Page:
He insists that there is continuing uncertainty over whether performance bonuses will be included in the determination of equal pay rates. If the equal pay of female players is mainly based on the fact that they win, and therefore that they obtain performance bonuses, their remuneration is not necessarily “equal” to that of men. Nichols goes so far as to say that players “win peanuts” if these bonuses are removed.

Nichols also takes issue with the portrayal of the $22 million as back pay. “They settled the lawsuit for $22 million; whether or not there is equal pay is still up in the air. He further warns that some of the millions will go to lawyers.

For Solo and Nichols, the legal battle began in 2016, when Solo was still on the team and Nichols led the players’ union as executive director and general counsel. In March of that year, Solo, along with bandmates Carli Lloyd, Alex Morgan, Megan Rapinoe and Becky Sauerbrunn, filed a discrimination complaint with the US Equal Employment Opportunity Commission.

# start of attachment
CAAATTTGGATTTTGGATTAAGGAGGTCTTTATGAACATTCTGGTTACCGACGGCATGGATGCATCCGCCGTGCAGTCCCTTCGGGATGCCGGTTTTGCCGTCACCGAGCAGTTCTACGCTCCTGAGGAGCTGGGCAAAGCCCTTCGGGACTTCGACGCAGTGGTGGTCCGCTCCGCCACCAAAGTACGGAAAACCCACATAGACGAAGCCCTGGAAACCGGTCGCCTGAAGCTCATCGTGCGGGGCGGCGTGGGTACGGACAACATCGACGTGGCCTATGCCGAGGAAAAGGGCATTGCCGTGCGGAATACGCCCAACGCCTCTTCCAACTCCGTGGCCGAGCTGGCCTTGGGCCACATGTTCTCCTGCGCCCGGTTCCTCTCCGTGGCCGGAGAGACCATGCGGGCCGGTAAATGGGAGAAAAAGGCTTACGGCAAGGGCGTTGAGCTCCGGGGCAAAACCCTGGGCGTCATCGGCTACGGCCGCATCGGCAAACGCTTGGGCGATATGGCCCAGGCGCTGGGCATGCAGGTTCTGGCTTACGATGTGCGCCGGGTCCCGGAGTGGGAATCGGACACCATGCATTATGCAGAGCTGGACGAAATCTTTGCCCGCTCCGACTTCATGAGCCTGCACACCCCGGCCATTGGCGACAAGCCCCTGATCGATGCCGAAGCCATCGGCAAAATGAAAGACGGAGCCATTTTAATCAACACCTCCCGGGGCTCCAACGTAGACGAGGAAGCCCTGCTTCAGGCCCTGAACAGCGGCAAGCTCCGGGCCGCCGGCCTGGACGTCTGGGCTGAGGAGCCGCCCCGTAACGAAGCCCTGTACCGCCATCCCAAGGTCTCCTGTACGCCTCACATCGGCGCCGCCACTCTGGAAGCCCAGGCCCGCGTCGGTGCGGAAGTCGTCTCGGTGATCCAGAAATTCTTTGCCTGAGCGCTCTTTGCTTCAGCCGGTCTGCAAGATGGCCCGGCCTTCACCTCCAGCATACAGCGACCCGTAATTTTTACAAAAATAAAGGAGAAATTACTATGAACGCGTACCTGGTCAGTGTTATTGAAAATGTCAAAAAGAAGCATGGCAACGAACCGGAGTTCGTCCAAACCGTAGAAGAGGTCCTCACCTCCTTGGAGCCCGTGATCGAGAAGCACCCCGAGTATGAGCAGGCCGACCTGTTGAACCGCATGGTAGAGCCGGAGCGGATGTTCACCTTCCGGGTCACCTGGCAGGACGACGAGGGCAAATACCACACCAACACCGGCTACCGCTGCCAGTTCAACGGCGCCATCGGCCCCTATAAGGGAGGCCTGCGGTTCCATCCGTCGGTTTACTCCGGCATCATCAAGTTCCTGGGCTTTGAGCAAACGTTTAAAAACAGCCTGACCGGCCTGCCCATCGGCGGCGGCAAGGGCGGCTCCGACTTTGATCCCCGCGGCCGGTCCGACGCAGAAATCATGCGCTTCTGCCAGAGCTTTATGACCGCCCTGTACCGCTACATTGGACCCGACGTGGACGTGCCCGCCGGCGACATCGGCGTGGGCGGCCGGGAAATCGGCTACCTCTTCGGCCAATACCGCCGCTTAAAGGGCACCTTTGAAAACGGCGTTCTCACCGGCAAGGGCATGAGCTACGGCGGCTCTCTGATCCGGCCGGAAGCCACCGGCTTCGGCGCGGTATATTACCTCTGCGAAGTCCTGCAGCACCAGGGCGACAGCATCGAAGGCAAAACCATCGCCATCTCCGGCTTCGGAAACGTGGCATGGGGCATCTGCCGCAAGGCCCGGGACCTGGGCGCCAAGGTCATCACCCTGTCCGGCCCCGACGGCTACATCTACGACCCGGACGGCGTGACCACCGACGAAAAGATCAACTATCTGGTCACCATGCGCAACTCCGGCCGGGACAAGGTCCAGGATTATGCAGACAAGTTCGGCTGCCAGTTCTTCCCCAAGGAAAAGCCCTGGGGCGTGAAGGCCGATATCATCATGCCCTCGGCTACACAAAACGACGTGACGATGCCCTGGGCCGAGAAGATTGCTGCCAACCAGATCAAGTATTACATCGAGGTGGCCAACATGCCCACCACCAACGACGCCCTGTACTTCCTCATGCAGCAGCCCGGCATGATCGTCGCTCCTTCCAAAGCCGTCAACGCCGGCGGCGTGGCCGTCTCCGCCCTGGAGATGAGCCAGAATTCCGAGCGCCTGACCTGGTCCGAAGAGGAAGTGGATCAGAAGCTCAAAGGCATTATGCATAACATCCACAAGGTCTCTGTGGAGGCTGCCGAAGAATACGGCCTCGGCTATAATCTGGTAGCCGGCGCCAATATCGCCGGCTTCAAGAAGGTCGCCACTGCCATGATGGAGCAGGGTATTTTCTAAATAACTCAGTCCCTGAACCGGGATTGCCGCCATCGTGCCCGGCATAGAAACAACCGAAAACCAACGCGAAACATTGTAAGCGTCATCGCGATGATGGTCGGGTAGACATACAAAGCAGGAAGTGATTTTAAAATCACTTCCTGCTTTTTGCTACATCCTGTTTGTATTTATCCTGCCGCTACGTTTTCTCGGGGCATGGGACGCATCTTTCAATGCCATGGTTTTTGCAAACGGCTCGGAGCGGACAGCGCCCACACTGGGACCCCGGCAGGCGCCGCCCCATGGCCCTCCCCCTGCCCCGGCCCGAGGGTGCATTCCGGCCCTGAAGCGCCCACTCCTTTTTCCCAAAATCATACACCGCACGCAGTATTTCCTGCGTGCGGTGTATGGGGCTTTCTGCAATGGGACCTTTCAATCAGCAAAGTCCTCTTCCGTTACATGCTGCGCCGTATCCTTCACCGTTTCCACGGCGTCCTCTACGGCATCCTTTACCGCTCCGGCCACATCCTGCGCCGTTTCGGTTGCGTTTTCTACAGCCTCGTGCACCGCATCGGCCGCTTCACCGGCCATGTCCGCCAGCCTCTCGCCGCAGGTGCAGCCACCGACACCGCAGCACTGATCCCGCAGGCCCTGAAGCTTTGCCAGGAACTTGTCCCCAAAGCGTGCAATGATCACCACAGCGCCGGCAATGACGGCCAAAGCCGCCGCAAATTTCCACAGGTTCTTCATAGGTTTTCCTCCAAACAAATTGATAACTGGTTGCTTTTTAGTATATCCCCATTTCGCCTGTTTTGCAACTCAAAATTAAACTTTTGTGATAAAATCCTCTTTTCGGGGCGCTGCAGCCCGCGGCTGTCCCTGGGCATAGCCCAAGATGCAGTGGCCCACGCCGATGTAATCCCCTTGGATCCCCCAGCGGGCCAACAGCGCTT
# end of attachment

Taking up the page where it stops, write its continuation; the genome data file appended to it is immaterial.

“For the first time in history,” Nichols recalls, “professional athletes essentially sued their current employer for violations of the Equal Pay Act and Title 7 [of the 1964 Civil Rights Act]. It was a bold move. Nichols estimates that the female players earned about 75% less than the males, “despite the fact that they performed much better than the males and brought in more income than the males.”

Initially, the EEOC, which Nichols says “sometimes takes 18 months before it even acknowledges you’ve filed,” seemed very engaged. The EEOC “jumped on it right away,” calling players just five days after filing. An EEOC official, Nichols claims, “told us this case was going to be high on the investigation list, and then we’re going to get to it and hopefully have some kind of decision by the end of 2016.”